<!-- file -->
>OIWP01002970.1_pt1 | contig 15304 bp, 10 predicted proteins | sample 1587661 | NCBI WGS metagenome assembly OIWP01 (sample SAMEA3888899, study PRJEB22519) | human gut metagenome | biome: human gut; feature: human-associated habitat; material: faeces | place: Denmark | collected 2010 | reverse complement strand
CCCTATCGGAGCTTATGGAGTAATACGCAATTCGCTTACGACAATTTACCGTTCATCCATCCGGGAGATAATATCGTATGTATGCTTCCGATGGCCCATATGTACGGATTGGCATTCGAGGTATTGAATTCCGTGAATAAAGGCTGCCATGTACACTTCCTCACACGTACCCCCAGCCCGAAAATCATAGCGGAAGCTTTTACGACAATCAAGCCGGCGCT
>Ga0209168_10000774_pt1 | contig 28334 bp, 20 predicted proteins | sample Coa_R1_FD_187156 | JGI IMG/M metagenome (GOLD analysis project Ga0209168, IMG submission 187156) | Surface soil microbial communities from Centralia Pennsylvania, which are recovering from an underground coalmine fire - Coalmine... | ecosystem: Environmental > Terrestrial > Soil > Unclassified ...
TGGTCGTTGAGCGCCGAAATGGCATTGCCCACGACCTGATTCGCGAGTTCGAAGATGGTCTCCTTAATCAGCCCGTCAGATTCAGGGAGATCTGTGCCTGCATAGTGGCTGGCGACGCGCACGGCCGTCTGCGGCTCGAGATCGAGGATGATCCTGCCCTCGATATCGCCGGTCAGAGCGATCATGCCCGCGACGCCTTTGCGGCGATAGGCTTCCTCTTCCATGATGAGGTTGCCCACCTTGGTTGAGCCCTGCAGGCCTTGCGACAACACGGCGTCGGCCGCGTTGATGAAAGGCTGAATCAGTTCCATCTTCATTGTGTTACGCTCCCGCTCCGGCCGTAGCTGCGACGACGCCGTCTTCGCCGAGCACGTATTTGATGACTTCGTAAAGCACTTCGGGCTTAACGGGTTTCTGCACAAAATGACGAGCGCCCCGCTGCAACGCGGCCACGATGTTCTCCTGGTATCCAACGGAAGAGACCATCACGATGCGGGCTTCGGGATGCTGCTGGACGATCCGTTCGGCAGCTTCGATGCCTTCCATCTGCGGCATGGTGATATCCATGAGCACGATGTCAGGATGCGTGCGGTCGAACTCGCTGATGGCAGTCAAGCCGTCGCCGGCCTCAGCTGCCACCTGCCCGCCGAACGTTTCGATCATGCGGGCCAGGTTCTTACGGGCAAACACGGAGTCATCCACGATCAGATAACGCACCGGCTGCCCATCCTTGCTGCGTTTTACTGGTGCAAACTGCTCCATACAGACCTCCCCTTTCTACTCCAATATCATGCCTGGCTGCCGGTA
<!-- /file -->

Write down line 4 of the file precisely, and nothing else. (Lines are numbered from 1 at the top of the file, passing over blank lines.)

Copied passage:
TGGTCGTTGAGCGCCGAAATGGCATTGCCCACGACCTGATTCGCGAGTTCGAAGATGGTCTCCTTAATCAGCCCGTCAGATTCAGGGAGATCTGTGCCTGCATAGTGGCTGGCGACGCGCACGGCCGTCTGCGGCTCGAGATCGAGGATGATCCTGCCCTCGATATCGCCGGTCAGAGCGATCATGCCCGCGACGCCTTTGCGGCGATAGGCTTCCTCTTCCATGATGAGGTTGCCCACCTTGGTTGAGCCCTGCAGGCCTTGCGACAACACGGCGTCGGCCGCGTTGATGAAAGGCTGAATCAGTTCCATCTTCATTGTGTTACGCTCCCGCTCCGGCCGTAGCTGCGACGACGCCGTCTTCGCCGAGCACGTATTTGATGACTTCGTAAAGCACTTCGGGCTTAACGGGTTTCTGCACAAAATGACGAGCGCCCCGCTGCAACGCGGCCACGATGTTCTCCTGGTATCCAACGGAAGAGACCATCACGATGCGGGCTTCGGGATGCTGCTGGACGATCCGTTCGGCAGCTTCGATGCCTTCCATCTGCGGCATGGTGATATCCATGAGCACGATGTCAGGATGCGTGCGGTCGAACTCGCTGATGGCAGTCAAGCCGTCGCCGGCCTCAGCTGCCACCTGCCCGCCGAACGTTTCGATCATGCGGGCCAGGTTCTTACGGGCAAACACGGAGTCATCCACGATCAGATAACGCACCGGCTGCCCATCCTTGCTGCGTTTTACTGGTGCAAACTGCTCCATACAGACCTCCCCTTTCTACTCCAATATCATGCCTGGCTGCCGGTA